Influence of invasive <i>Spartina</i> growth stages on associated macrofaunal communities

Neira, C, Levin LA, Grosholz ED, Mendoza G.  2007.  Influence of invasive Spartina growth stages on associated macrofaunal communities. Biological Invasions. 9:975-993.

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alterniflora loisel, bay, cordgrass, dieback, disturbance, ecosystem engineers, estuaries, interaction, Macrofauna, plant invasion, plant-sediment-animal, salt-marsh, San Francisco Bay, spartina, Spartina dieback, succession, sulfide, wetlands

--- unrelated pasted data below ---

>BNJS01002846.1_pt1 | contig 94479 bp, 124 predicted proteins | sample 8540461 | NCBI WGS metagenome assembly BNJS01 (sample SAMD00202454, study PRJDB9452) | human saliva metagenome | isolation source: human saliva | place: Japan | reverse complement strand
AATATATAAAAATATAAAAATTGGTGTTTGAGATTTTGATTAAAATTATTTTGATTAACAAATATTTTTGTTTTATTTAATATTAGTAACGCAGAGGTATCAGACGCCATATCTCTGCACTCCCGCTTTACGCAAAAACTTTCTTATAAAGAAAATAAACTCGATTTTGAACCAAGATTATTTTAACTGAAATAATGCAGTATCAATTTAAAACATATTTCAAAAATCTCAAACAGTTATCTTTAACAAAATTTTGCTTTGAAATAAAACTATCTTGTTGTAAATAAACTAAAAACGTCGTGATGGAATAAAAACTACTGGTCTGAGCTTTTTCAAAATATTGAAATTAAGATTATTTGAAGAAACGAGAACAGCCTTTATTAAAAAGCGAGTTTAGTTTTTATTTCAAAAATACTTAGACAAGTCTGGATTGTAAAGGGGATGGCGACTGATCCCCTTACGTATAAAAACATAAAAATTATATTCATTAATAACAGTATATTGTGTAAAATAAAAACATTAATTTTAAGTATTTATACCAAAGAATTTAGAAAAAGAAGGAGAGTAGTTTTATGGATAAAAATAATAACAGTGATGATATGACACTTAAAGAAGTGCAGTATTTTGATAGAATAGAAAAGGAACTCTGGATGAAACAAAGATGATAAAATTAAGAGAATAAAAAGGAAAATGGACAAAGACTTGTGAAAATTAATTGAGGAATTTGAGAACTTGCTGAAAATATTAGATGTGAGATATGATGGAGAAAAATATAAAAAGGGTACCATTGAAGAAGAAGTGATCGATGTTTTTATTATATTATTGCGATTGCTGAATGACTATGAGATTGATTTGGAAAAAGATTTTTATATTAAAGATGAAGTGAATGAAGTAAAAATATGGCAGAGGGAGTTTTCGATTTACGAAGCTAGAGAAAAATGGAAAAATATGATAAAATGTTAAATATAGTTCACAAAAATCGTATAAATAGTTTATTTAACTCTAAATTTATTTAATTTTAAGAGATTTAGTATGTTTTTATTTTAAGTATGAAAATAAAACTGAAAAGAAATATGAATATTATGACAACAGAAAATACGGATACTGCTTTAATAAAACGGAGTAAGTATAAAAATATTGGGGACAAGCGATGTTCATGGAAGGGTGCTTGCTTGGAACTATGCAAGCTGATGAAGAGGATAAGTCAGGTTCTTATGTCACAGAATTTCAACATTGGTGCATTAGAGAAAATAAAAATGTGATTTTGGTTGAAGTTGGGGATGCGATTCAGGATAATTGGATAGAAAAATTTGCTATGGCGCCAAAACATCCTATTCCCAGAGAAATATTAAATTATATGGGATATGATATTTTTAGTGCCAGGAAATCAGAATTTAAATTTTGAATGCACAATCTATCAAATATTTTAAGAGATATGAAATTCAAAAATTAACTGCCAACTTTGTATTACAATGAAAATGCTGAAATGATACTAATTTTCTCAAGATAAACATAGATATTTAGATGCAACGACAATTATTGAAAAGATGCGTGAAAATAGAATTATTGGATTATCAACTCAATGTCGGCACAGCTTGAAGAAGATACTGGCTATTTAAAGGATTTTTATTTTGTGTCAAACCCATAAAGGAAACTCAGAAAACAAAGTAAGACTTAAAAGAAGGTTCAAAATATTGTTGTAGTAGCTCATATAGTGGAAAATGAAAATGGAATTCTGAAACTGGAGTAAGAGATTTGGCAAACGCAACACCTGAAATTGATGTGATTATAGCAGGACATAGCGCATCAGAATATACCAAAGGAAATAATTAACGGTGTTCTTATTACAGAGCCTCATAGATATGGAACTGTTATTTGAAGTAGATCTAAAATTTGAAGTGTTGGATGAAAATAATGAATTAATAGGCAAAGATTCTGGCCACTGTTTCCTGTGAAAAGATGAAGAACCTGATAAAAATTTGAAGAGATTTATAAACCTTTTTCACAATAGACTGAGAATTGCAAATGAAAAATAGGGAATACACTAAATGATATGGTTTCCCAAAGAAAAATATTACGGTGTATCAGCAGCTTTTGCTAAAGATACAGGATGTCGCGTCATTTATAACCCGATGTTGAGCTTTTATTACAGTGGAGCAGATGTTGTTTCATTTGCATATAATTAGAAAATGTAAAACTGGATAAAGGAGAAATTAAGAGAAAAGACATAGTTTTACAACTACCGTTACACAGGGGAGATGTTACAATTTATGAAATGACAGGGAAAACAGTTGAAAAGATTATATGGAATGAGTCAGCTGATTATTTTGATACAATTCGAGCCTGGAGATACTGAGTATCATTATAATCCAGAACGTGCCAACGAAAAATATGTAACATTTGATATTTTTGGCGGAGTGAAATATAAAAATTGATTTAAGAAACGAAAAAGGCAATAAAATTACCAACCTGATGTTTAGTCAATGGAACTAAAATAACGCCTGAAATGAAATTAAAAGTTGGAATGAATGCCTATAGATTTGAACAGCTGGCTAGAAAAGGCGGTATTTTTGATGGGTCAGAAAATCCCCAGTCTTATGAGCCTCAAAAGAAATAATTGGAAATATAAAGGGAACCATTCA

In coastal wetlands, invasive plants often act as ecosystem engineers altering flow, light and sediments which, in turn, can affect benthic animal communities. However, the degree of influence of the engineer will vary significantly as it grows, matures and senesces, and surprisingly little is known about how the influence of an ecosystem engineer varies with ontogeny. We address this issue on the tidal flats of San Francisco Bay where hybrid Spartina (foliosa x alterniflora) invaded 30 years ago. The invasion has altered the physico-chemical properties of the sediment habitat, which we predicted should cause changes in macrofaunal community structure and function. Through mensurative and manipulative approaches we investigated the influence of different growth stages of hybrid Spartina on macrobenthos and the underlying mechanisms. Cross-elevation sampling transects were established covering 5 zones (or stages) of the invasion, running from the tidal flat (pre-invasion) to an unvegetated dieback zone. Additionally, we experimentally removed aboveground plant structure in the mature (inner) marsh to mimic the 'unvegetated areas'. Our results revealed four distinct faunal assemblages, which reflected Spartina-induced changes in the corresponding habitat properties along an elevation gradient: a pre-invaded tidal flat, a leading edge of immature invasion, a center of mature invasion, and a senescing dieback area. These stages of hybrid Spartina invasion were accompanied by a substantial reduction in macrofaunal species richness and an increase in dominance, as well as a strong shift in feeding modes, from surface microalgal feeders to subsurface detritus/Spartina feeders (mainly tubificid oligochaetes and capitellid polychaetes). Knowledge of the varying influence of plant invaders on the sediment ecosystem during different phases of invasion is critical for management of coastal wetlands.